Understanding Abilities

A Quick Guide

You are born with abilities that help you process certain types of information and turn it into action. These abilities influence which skills you can learn more easily.

The abilities or aptitudes shown for this NOC group come from the General Aptitude Test Battery (GATB). The GATB measures 9 aptitudes. It groups them into 3 categories: mental, visual, and physical.

The abilities scores range from 1 to 5, with 5 being stronger.

Learn About Abilities

Traits & Skills
Updated Mar 31, 2024

Operations managers need:

  • Leadership skills
  • Decision-making skills
  • Communication skills (oral and written)
  • Analytical skills
  • The ability to motivate, lead, and manage employees
  • Adaptability
  • Interpersonal skills to build relationships and interact with stakeholders
  • Problem-solving skills
  • Negotiating and influencing skills
  • Attention to detail
  • A commitment to customer satisfaction

They should enjoy:

  • Directing the work of others
  • Negotiating with other managers to find innovative solutions to problems
  • Taking a methodical and detailed approach to their work
  • Working in a team environment
  • Promoting diversity and a sense of belonging in the work culture

In Alberta, this occupation is part of 1 or more 2016 National Occupational Classification (NOC) groups. If there are multiple related NOC groups, select a NOC heading to learn about each one.

Top 10 Skills Employers Are Looking For

Manufacturing managers

2016 NOC: 0911

This chart shows which job skills are currently in highest demand for this occupational group. It was created using this occupation's 105 most recent Alberta job postings, collected between Aug 25, 2022 and Jun 10, 2024.

Review these skills to learn:

  • Whether or not this occupation matches your skill set
  • What training you may need to get these skills
  • What skills to highlight in your resumé, cover letter, and interview.
Tasks: Plan, organize, direct, control and evaluate daily operations
Attention to detail
Tasks: Organize and maintain inventory
Tasks: Direct quality control inspections
Tasks: Develop equipment maintenance schedules and recommend the replacement of machines
Construction Specialization: Team player
Construction Specialization: Organized
Construction Specialization: Excellent oral communication
Tasks: Hire, supervise and train or oversee training of employees in the use of new equipment or production techniques
Construction Specialization: Reliability
Educational Requirements
Updated Mar 31, 2024
  • Minimum Education Varies

There is no standard educational requirement to become an operations manager. However, a related degree or post-secondary diploma in business or engineering is recommended. Employers in particular industries may require specialized courses or related experience.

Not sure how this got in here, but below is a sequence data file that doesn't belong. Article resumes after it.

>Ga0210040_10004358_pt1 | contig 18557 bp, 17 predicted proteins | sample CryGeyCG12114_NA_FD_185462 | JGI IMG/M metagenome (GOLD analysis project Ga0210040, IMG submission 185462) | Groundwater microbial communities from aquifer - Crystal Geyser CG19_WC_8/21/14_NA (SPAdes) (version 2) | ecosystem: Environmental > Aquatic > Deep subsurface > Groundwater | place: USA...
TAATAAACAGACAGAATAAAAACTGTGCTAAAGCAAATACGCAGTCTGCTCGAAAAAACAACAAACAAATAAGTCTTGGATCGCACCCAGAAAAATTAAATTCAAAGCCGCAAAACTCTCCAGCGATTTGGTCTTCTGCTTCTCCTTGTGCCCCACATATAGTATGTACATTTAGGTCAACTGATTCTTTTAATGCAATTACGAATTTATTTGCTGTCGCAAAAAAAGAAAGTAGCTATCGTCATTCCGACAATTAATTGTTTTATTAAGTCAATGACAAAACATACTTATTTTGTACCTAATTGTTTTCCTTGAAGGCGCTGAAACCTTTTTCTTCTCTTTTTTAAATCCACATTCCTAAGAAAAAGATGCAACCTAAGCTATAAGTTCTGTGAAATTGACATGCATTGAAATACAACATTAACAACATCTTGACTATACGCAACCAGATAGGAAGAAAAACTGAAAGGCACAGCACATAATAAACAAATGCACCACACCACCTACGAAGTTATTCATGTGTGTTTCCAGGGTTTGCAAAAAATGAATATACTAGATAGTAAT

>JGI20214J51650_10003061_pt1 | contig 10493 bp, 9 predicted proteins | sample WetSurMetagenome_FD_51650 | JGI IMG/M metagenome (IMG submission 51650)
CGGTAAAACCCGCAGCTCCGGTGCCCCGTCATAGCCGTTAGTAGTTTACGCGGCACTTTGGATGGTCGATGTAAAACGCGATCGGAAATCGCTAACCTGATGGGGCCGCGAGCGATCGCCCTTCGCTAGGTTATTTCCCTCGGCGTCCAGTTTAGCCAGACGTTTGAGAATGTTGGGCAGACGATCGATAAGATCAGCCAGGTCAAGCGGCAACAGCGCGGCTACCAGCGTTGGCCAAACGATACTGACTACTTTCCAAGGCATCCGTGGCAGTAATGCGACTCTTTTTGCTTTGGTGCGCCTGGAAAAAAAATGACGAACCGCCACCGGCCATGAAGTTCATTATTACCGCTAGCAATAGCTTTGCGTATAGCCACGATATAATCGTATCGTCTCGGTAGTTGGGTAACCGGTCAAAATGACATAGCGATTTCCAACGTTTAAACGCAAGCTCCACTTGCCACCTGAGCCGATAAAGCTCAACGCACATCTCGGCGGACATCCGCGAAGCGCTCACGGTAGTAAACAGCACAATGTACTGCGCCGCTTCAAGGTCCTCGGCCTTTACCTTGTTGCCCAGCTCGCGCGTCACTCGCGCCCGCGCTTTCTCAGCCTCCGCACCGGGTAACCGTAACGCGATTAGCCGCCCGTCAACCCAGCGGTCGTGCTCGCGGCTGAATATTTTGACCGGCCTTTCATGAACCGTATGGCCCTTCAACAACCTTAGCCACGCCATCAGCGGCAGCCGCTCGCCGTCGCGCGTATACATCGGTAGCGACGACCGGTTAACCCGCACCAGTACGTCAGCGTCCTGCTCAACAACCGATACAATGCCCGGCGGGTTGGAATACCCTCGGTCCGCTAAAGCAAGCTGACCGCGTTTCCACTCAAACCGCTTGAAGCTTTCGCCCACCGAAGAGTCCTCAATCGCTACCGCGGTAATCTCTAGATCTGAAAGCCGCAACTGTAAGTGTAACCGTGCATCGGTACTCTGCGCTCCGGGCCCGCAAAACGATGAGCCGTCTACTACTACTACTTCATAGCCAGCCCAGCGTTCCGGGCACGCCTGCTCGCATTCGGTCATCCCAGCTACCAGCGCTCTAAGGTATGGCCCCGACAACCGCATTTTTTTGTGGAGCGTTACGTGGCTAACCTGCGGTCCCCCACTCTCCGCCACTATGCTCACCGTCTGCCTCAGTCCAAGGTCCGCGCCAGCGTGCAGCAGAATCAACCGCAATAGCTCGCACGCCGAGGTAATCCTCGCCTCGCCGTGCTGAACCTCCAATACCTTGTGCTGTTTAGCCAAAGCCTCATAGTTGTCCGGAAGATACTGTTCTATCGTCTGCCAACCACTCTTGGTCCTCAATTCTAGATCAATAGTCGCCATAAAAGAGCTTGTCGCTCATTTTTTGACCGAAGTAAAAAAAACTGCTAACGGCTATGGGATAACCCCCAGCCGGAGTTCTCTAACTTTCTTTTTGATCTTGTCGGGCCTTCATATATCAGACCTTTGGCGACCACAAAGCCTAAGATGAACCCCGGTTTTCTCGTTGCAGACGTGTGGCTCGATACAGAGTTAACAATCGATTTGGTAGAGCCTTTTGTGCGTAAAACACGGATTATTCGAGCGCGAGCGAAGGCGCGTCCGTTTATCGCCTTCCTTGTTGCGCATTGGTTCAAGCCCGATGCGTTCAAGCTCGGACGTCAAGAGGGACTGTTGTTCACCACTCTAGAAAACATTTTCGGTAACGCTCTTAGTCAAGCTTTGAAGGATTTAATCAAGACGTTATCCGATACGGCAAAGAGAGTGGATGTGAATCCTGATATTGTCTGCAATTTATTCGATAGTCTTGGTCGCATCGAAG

Related Education

The following schools offer programs or courses that are related to this occupation but are not required to enter the field.

CDI College of Business, Technology and Health Care - Calgary North
CDI College of Business, Technology and Health Care - Calgary South
CDI College of Business, Technology and Health Care - Edmonton City Centre
CDI College of Business, Technology and Health Care - Edmonton North
CDI College of Business, Technology and Health Care - Edmonton South
CDI College of Business, Technology and Health Care - Edmonton West
CDI College of Business, Technology and Health Care - Red Deer
MCG Career College - Calgary
MCG Career College - Cold Lake
MCG Career College - Red Deer
Northern Alberta Institute of Technology
Professional Institute of Management & Technology
Reeves College - Calgary City Centre
Reeves College - Calgary North
Reeves College - Calgary South
Reeves College - Edmonton
Reeves College - Edmonton North
Reeves College - Lloydminster
Reeves College Edmonton South
Robertson College - Calgary

To expand or narrow your search for programs related to this occupation, visit Post-Secondary Programs.

Completing a program does not guarantee entrance into an occupation. Before enrolling in an education program, prospective students should look into various sources for education options and employment possibilities. For example, contact associations and employers in this field.

Certification Requirements
Updated Mar 31, 2024
  • Certification Provincially Regulated

Certain professional titles or duties within this occupation are protected by provincial legislation. Requirements vary if you use these titles or perform these duties.

The related legislation is shown below. If there are multiple related legislations, select a certification heading to learn about each one.

Supply Chain Management Professional

Supply chain management professionals buy goods, materials, supplies, and services as required by their organization.

Legislation

Under Alberta’s Professional and Occupational Associations Registration Act [pdf] and Supply Chain Management Association Alberta Regulation [pdf], you must register with the Supply Chain Canada, Alberta Institute to use the protected title Supply Chain Management Professional (SCMP).

You do not have to register if you do not call yourself a Supply Chain Management Professional.

For information on what you need and other details, visit the certification profile Supply Chain Management Professional.

​Additional Information

Association for Supply Chain Management (ASCM) offers:

  • the CSCP (Certified Supply Chain Professional) designation to members who have successfully completed the CSCP exam
  • the CPIM (Certified in Production and Inventory Management) designation to those who have successfully completed 5 exams within 10 years
  • the CLTD (Certified in Logistics, Transportation and Distribution) designation to eligible candidates upon successful completion of an exam.